The Gecko hears that there has been some activity at the Dey Eth re-education
camp for defected Khmer Rouge soldiers south of Phnom Penh that goes beyond the normal
day-today classroom routines. Apparently 15 trainees have escaped to points unknown.
However, this may not be such a big problem as one of the CAF officers in charge
of the operation says that only 30 to 40 percent of battle-hardened guerrillas will
ever be inducted into the new army. Reasons cited for eventual disqualification include
being too old, too malaria-ridden or too many "personality problems."
The Police Department's new Crime Suppression Bureau set up to combat violent crime
in the city may want to look around for a new translator. Some of the boys are carrying
business cards with their names in English and a title that says "Police Criminal."
Friends of Cambodia who may be breathing easier these days with the thought that
the normalization of Cambodian-U.S. relations has once and for all brought an end
to a long troubled era between the two countries may want to think again, so the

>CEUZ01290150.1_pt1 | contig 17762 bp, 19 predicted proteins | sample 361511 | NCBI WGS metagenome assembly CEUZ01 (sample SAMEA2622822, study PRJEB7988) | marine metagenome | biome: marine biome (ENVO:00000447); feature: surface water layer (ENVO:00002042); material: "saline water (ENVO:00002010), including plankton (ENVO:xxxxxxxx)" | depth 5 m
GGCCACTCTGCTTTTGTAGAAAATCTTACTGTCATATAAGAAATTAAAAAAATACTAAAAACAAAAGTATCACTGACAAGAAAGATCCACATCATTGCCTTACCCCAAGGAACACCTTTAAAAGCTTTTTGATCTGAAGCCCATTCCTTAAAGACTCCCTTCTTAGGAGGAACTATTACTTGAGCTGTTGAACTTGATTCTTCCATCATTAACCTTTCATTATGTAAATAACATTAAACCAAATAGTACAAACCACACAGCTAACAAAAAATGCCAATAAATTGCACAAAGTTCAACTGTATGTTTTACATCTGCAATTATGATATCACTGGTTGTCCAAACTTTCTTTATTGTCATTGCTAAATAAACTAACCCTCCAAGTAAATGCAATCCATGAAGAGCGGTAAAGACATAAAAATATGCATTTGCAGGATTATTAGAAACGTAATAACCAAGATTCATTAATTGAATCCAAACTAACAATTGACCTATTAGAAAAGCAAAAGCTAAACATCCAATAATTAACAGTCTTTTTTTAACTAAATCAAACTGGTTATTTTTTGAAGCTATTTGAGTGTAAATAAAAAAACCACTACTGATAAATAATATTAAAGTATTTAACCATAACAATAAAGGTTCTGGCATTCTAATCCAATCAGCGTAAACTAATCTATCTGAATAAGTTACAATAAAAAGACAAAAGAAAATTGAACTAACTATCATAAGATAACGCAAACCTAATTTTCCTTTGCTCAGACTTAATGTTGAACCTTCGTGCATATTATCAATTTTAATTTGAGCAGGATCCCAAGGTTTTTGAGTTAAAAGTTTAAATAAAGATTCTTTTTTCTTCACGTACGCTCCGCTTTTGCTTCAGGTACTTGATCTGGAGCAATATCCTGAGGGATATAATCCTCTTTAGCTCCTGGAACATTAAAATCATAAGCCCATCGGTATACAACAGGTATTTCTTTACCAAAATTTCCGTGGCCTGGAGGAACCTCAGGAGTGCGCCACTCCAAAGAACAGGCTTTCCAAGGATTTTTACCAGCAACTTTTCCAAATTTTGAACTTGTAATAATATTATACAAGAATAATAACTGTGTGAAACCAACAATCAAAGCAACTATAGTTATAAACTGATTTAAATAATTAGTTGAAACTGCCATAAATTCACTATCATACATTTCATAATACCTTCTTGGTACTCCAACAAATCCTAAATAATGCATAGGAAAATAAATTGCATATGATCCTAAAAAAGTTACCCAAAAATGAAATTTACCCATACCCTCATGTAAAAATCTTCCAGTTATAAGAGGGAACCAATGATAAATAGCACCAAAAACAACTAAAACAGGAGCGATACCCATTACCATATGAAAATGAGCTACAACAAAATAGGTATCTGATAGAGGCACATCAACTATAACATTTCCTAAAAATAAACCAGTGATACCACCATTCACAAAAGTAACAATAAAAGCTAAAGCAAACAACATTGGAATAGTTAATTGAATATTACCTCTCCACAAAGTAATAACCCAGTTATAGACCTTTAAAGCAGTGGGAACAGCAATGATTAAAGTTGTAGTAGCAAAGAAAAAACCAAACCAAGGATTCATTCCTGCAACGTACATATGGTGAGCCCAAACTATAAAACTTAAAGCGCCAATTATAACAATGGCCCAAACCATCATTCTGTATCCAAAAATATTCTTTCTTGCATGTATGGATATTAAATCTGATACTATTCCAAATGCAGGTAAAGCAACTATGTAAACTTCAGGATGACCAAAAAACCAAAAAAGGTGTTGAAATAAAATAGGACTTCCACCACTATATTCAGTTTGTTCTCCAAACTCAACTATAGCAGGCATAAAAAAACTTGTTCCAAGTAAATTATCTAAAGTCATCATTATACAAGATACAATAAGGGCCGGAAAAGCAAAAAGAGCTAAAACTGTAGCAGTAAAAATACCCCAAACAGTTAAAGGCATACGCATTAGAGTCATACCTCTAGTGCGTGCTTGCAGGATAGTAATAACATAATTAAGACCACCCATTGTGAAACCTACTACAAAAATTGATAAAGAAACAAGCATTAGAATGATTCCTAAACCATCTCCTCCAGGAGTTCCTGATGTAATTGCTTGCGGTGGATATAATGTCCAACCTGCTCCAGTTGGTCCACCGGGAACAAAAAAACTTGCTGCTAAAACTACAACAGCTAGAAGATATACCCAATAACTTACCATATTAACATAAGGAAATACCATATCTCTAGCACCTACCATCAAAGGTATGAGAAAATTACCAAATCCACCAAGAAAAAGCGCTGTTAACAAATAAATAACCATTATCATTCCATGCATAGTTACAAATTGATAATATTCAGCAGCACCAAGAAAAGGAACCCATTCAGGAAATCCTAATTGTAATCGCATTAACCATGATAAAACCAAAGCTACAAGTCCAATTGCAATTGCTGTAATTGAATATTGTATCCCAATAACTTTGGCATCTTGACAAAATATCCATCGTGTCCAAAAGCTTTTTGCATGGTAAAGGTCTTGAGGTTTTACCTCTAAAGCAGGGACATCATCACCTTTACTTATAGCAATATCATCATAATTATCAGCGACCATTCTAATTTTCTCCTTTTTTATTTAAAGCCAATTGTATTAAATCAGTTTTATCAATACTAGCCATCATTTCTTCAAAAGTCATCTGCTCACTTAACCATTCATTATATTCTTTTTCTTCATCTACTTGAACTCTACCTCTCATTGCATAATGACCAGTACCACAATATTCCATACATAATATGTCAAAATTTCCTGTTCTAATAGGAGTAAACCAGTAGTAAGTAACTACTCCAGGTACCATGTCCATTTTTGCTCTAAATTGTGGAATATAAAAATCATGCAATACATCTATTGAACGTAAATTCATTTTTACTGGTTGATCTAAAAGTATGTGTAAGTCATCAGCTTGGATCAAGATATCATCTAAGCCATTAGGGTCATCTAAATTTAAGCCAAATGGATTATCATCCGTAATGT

Gecko was told. A visiting pundit from a Washington DC think tank was grumbling how
Cambodia's "special relationship" with North Korea might be the cause for
a few wrinkles down the road. With the unresolved issue of the Great Leader's nuclear
weapons program hanging in limbo, the thinktanker sternly mused "If the U.S.
goes to war with Kim Il Sung next year, we'll be watching closely the Cambodian response."
There's been a traffic alert issued from Tuol Kork of late. Watch out for public
busses filled with liquified Aussies waltzing their way down the entertainment strip,
especially around 11 pm.
This belated report just in from Bokor Mountain. French Legionnaires patrolling the
road up to the hill top came across a tree blocking their way. Fearing a Khmer Rouge
ambush they scouted ahead carefully only to run into a tiger.
The Gecko caught wind of what might be a new record in the fine art of siphoning
electrical power in Phnom Penh. The old King's Restaurant that was gleefully looted
so many months ago by disgruntled employees has now become a residence for members
of UNTAC Indobatt contingent. To supply the boys with power, UNTAC ran a new line
from the generators at SNC. With-in a week the 200-meter connecting line had sprouted
more than 150 feeders heading off in all directions to the surrounding neighborhood,
most of which were simply wrapped around nails stuck through the UNTAC cable.
One of the more elegant hacks in town wants all admirers to know that her new all-black
wardrobe is not an indication of chronic depression. Taking a cue from the rural
sector, she's learned that dying her clothes black is a convenient way to cover up
the stains from spilled food.